February 7, 2020
A new study has found that relatively wealthier households spend more on high-status cars, especially in counties with more income inequality.
The research from the University of Southern California’s Marshall School of Business suggests that this may be because richer households are signaling their elevated social status to their neighbors through consumption of cars – a visible status good – and could lead to a keeping-up-with-the-Joneses effect for less wealthy community members.
“It boils down to showing to your neighbors and friends that you are doing well,” said Rodney Ramcharan, associate professor of finance and business economics at the USC Marshall School of Business and the study’s author. “This paves the way for more social connections and probably has psychological benefits – I want people to see me for the success that I am.”
The findings, however, run counter to media reports suggesting that wealthy households are spending less on luxury goods and how that signals a nearing recession.
The study also plays into ongoing political conversations about income inequality. The results suggest that rising inequality might have broader macroeconomic consequences, including a reduced savings rate and greater household debt.
Here is a Q&A with Mr. Ramcharan on the study's findings and its implications for luxury marketers and retailers:
What was the chief finding of your study?
Richer people in a neighborhood buy fancier high-status cars and other luxury goods, use more credit and are more likely to become bankrupt, as a result.
Were you surprised by the results?
Note, this is not about rich people. Take two people with the same income, and move one to a neighborhood with poorer people, and this now relatively richer person buys more visible luxury goods to signal their higher status to their poorer neighbors.
Take that same person to a neighborhood where everyone has similar income, and the incentives to signal go away.
So is still boils down to one-upmanship?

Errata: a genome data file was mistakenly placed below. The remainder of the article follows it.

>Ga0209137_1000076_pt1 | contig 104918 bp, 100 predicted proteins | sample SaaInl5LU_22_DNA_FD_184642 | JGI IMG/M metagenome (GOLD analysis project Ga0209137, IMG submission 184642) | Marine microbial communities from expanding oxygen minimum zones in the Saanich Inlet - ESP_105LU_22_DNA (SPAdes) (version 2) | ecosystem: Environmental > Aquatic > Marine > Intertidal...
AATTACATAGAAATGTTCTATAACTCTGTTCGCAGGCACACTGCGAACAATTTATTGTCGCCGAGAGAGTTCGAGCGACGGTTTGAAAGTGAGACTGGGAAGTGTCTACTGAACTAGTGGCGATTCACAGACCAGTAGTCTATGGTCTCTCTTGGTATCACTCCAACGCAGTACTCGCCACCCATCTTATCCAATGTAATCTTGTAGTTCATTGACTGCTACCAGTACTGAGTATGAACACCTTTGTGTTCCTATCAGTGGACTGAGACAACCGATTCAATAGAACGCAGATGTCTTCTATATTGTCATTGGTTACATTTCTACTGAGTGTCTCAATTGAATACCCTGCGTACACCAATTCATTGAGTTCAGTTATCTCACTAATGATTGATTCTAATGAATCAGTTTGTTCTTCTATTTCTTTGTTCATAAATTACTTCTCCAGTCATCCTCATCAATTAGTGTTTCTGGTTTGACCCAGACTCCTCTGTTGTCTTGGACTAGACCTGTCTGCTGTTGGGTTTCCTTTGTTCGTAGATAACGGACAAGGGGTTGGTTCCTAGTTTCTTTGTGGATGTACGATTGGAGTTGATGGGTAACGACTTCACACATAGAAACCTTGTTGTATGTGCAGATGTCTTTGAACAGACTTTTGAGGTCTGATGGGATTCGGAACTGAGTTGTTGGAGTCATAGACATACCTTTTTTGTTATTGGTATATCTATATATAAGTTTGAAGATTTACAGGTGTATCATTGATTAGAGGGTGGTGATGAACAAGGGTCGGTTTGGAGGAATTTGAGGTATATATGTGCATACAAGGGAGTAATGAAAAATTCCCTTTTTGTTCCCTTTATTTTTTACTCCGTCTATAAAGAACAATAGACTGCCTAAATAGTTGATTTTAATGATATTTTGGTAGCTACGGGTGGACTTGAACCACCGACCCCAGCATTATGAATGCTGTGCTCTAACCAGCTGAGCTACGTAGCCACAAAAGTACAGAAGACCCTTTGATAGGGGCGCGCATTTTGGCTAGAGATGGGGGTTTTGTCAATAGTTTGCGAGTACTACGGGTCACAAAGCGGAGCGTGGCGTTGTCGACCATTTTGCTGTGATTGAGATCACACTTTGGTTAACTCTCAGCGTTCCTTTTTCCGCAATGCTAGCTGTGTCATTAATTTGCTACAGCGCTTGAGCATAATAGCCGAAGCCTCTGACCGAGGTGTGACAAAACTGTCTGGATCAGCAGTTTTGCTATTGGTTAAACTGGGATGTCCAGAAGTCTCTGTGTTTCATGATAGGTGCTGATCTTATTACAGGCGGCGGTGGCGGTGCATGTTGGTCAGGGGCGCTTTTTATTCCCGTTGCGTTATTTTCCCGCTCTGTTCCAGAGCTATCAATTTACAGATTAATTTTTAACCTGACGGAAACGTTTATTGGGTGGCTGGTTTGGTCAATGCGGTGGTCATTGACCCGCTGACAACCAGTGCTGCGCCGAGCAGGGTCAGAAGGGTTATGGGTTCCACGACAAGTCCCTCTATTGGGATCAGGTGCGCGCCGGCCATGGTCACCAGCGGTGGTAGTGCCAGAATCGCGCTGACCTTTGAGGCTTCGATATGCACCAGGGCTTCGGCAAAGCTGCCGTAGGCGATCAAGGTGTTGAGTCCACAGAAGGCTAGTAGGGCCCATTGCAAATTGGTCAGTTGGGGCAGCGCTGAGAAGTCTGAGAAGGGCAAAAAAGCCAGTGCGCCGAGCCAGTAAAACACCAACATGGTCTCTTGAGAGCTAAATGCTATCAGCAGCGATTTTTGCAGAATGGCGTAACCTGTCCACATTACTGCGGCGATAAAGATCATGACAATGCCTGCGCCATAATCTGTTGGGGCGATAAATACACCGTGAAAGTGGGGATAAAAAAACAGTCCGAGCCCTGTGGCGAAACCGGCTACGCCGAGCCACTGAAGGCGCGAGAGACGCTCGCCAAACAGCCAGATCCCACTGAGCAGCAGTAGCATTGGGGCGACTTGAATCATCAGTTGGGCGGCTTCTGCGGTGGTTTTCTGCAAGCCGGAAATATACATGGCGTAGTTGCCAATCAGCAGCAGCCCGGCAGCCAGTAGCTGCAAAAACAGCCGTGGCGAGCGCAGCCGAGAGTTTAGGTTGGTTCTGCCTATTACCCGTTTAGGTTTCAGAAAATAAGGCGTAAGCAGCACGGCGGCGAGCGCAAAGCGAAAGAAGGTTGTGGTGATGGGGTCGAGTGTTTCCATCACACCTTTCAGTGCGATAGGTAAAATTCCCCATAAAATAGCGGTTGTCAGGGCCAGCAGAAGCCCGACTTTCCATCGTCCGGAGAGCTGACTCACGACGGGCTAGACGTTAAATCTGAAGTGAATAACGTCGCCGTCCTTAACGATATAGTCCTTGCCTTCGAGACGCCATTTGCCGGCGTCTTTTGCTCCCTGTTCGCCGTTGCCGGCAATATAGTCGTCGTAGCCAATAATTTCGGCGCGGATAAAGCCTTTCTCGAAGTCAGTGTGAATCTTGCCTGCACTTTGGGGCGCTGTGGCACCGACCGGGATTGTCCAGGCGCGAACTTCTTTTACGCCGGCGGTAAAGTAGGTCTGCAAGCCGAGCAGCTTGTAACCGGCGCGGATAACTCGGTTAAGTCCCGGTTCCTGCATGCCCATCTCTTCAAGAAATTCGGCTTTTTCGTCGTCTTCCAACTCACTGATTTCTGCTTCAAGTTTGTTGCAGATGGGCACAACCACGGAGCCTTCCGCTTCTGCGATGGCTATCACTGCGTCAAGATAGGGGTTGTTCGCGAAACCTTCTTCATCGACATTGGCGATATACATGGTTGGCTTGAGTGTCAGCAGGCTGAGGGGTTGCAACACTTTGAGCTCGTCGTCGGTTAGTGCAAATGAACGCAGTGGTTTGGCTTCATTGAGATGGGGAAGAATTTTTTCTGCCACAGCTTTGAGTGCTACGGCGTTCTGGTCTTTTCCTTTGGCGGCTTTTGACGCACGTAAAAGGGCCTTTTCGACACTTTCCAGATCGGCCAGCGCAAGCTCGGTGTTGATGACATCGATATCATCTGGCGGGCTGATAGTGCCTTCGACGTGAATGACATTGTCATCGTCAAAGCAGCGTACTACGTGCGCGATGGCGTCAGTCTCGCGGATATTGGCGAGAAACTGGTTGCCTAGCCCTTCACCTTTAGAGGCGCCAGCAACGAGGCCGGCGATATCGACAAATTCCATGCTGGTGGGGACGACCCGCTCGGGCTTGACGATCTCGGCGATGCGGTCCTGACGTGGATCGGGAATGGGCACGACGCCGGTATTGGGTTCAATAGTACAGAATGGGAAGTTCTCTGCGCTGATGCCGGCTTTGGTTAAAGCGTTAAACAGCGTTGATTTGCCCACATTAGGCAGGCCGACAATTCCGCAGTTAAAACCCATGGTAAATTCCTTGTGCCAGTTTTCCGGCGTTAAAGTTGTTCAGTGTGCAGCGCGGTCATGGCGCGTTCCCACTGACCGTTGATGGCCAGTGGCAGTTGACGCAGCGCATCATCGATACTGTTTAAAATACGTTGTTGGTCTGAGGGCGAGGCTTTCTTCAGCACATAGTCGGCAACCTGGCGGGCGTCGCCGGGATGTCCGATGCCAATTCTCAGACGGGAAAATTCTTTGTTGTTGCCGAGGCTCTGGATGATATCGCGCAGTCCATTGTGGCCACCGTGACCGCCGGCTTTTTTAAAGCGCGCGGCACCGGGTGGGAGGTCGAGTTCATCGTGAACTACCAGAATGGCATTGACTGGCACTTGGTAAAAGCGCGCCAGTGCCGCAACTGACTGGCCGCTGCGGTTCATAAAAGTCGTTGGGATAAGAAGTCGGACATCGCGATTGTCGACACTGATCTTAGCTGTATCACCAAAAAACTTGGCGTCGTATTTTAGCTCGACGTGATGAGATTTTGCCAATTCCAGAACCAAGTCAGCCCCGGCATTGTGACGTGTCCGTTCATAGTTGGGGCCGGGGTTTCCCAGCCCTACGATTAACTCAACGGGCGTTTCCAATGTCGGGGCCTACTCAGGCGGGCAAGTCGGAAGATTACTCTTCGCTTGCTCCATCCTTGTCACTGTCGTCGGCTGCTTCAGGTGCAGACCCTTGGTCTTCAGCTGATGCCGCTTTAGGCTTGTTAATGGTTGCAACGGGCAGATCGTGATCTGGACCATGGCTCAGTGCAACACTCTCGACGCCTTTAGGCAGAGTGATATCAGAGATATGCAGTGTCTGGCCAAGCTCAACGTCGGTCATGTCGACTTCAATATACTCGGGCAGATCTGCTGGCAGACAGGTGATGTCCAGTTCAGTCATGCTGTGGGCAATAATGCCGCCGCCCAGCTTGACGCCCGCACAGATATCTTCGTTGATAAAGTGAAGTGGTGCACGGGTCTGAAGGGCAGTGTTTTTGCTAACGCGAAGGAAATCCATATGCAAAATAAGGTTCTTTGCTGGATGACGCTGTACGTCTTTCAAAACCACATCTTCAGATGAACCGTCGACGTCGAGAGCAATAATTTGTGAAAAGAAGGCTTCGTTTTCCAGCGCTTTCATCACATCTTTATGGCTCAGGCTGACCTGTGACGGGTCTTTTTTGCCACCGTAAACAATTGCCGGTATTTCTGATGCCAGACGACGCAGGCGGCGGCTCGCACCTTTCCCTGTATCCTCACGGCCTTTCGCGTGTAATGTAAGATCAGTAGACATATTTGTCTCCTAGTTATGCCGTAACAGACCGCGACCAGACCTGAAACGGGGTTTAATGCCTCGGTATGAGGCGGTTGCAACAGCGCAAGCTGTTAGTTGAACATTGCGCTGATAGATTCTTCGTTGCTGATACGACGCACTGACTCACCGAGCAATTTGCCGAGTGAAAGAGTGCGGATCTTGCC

No, it boils down to showing to your neighbors and friends that you are doing well.
This paves the way for more social connections and probably has psychological benefits – I want people to see me for the success that I am.
What does this mean for marketers and retailers selling luxury goods and services in terms of appealing to this market?
Facebook and social media will boost sales of luxury goods as the society gets more unequal.
Position your goods on social media so that they appear high status and aspirational.
People will buy the goods to post pictures and signal to their friends that they belong or are doing well.
What motivates wealthy people to spend, per your study?
Signaling status – the same reason they give to charities.
How do wealthy individuals and households make spending decisions over the holidays and beyond?
Some of it is experience – trips et cetera – so they can post pictures and signal status. Very little is need.
What do they spend on?
Fancy cars and luxury trips and status clothing
What is the societal impact of this spending?
Wasteful signaling, so unfortunately this is probably a waste for our society.
How did you field the study and with what sample and over what period?
The study is based on U.S. data from 2000-2015.
Your advice to luxury marketers seeking to sway consumers' buying decisions this next holiday season?
Stand for something aspirational and people will buy it to belong.